2. What the Buddha explained is the truth about the way things are. For example, that all composite things are impermanent. This is true and was true even before the Buddha explained it, and would have been true even if it had never been explained by anybody.

There are people who say that only the actual words (believed to be) spoken by the Buddha are valid Buddhist teachings. This is often argued by some who only follow the Pali (Theravadan) teachings and reject Mahayana and Vajrayana teachings. This position may be valid from the viewpoint of a historian, but the implication is that The historical Buddha is the only one who ever attained realization, otherwise the teachings of later Buddhist masters would also be equally valid, because the truth about the way things really are is an objective truth. As mentioned above, impermanence is impermanence, perceived or not.

There are others who assert that teachings given by someone (other than Shakyamuni Buddha) who has attained realization of the true nature of things is also valid dharma. This position suggests that essentially anyone can become "enlightened" because "attaining enlightenment" results from understanding the way things really are, and does not rely on the fact that a particular Indian prince happened to be the one who became famous for teaching it.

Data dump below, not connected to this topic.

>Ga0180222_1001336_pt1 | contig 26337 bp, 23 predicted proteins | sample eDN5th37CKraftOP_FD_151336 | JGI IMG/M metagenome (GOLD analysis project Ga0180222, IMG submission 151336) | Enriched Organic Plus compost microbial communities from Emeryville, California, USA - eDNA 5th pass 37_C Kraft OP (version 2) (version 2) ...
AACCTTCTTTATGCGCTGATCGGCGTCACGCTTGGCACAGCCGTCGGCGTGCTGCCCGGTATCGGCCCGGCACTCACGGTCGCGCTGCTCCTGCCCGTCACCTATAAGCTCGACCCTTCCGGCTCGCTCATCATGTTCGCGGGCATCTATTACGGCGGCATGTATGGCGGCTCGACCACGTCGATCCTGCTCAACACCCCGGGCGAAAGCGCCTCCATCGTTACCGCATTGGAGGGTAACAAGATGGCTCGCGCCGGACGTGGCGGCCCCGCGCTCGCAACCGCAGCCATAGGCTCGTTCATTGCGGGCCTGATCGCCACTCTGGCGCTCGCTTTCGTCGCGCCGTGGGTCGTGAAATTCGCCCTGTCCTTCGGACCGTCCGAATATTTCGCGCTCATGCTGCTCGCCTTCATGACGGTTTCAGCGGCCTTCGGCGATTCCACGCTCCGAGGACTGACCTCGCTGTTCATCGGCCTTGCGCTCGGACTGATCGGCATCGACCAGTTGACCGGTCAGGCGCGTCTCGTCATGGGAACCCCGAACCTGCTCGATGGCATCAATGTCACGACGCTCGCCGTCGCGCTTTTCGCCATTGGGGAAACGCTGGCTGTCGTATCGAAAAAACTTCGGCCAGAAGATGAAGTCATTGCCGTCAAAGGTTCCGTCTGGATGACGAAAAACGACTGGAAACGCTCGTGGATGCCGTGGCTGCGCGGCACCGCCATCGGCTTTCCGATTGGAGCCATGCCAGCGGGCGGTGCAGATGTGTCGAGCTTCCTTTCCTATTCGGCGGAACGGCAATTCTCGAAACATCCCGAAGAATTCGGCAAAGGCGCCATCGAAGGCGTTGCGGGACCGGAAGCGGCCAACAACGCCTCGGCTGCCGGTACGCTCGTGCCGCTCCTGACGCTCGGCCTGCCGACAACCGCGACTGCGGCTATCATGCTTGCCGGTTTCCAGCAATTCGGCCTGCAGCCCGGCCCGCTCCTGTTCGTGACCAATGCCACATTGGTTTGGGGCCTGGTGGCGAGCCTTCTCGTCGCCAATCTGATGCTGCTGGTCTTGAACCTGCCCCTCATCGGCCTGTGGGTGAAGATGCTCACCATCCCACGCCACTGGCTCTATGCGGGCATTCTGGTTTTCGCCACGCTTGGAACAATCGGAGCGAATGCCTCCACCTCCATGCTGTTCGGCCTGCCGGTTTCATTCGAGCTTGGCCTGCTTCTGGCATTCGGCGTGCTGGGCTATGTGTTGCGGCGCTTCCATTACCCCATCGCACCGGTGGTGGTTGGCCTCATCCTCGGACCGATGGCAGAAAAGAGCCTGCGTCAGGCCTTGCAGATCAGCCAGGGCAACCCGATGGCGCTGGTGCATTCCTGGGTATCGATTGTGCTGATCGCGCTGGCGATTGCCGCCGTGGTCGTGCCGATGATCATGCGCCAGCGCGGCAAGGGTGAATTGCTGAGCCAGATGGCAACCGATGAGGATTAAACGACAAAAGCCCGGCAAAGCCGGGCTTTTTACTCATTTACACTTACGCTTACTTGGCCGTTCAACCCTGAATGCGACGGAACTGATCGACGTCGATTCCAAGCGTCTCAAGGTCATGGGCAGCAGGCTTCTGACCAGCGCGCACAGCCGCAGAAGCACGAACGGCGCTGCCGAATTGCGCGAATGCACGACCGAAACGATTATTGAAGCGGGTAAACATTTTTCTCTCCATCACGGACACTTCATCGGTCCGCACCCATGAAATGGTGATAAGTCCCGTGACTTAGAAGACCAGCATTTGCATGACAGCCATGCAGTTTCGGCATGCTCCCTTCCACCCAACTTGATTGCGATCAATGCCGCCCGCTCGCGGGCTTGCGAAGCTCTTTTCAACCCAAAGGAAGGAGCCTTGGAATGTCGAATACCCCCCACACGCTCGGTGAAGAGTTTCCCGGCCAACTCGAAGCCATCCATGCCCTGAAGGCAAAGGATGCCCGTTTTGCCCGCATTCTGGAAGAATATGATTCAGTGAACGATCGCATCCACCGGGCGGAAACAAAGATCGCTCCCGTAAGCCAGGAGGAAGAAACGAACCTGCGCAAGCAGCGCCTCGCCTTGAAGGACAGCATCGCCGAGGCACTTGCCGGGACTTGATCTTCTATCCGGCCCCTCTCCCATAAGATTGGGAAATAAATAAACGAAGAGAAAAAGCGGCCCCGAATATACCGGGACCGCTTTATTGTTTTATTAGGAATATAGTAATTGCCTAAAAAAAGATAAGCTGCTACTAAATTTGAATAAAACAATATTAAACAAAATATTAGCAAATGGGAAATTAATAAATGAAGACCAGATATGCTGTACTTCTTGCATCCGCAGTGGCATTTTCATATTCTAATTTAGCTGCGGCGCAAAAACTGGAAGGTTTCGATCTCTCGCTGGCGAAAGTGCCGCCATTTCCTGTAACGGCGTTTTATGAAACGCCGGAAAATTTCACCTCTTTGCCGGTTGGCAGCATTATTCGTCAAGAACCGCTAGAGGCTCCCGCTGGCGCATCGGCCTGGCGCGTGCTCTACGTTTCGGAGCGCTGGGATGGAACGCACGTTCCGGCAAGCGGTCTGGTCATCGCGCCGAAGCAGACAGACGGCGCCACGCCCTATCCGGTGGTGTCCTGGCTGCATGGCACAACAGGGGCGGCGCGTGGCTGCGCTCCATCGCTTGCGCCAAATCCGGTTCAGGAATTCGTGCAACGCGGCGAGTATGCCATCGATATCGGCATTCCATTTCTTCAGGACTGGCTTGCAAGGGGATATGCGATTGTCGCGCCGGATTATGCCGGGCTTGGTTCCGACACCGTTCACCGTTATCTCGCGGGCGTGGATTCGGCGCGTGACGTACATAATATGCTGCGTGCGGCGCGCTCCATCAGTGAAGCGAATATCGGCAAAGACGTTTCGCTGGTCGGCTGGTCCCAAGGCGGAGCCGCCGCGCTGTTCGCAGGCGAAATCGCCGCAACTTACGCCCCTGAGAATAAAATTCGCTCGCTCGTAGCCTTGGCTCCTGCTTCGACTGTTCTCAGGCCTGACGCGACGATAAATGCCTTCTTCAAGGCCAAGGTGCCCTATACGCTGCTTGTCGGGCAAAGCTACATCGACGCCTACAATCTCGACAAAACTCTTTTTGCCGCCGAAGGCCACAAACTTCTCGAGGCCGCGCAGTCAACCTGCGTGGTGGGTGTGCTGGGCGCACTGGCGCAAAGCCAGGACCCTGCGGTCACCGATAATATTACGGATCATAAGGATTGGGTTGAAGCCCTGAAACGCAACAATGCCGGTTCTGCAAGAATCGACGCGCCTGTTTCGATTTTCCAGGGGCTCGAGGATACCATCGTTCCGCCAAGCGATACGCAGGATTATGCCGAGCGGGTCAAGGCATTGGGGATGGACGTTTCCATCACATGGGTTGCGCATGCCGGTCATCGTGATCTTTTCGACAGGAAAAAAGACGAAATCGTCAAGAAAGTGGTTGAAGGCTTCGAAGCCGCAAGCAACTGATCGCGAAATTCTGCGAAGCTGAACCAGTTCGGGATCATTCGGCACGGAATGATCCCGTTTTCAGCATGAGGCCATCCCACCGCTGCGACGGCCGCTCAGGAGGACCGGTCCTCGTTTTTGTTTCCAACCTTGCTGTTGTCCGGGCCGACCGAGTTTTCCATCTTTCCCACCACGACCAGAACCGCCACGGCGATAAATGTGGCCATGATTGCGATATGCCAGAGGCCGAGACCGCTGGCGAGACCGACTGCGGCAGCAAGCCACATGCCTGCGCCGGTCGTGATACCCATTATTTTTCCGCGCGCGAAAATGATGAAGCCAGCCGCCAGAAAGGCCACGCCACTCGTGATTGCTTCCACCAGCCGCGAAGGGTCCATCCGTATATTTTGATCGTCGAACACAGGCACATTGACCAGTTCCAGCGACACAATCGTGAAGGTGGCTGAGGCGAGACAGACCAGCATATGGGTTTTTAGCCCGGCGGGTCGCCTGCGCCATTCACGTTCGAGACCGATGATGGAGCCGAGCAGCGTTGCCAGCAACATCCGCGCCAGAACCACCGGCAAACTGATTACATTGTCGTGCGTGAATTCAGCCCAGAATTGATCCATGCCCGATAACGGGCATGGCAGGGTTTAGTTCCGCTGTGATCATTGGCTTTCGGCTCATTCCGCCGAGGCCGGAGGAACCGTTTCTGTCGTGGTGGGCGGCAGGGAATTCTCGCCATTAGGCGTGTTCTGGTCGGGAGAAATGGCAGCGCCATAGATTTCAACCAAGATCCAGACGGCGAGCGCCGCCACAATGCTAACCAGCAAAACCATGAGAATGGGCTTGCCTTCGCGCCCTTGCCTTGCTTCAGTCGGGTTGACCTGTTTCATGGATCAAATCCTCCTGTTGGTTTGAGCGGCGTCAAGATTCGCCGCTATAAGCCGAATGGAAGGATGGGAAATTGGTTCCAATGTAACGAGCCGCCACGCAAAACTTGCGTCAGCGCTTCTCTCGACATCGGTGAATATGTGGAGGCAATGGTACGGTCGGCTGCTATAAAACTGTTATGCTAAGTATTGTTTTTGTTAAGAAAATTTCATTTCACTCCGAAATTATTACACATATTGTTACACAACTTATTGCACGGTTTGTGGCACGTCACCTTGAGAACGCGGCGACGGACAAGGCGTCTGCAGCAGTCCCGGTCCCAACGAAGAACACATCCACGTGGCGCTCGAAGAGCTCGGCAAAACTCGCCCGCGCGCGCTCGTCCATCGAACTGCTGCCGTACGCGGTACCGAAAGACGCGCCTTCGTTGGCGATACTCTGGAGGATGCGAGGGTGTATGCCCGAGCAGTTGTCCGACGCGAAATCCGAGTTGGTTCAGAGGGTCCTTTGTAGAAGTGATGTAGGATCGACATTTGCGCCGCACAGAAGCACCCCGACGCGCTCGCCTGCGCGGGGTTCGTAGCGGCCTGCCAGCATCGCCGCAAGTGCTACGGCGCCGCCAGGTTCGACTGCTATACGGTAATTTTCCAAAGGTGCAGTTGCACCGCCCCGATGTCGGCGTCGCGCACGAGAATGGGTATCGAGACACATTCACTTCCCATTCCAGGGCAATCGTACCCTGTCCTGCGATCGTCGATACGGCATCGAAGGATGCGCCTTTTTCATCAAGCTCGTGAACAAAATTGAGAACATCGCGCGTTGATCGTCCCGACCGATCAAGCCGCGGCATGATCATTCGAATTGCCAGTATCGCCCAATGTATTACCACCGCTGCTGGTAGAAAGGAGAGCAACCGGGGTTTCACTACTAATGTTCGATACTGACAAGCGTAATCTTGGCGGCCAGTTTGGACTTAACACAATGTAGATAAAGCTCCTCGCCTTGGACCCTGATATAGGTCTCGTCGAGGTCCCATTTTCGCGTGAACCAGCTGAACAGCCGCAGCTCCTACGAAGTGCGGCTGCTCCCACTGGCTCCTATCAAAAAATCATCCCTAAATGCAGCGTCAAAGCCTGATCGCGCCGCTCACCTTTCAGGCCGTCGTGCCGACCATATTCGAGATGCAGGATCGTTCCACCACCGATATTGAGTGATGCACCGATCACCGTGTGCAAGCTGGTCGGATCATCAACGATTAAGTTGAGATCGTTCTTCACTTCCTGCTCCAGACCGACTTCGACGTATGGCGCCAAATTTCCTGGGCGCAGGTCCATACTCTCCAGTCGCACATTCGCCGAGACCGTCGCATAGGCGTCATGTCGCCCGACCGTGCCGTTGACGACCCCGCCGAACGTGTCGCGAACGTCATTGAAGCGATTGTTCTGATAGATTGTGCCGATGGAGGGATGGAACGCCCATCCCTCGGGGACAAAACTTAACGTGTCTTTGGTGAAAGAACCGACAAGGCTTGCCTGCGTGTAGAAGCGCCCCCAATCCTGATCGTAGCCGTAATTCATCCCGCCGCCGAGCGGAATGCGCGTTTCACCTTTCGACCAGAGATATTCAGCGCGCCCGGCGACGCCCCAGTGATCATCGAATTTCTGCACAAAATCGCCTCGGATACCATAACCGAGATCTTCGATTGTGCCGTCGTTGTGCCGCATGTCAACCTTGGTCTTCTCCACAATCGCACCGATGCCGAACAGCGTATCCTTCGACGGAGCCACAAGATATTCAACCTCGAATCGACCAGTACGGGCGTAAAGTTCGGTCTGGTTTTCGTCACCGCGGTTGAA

Consider a an analogy, making fire by rubbing sticks together. Somebody (probably a lot of somebodies) did this for the very first time, thousands of years ago, way, way, way before the historical Buddha appeared. Nobody today knows who first discovered this method, but it is an objective fact, and for that reason even today if you rub two sticks together properly it will produce a spark and you can make a fire.

Now you need that fire extinguisher.
.
.
.

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 Post subject: Re: Questions
PostPosted: Tue Oct 25, 2011 3:18 am 
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outstanding post!! :good: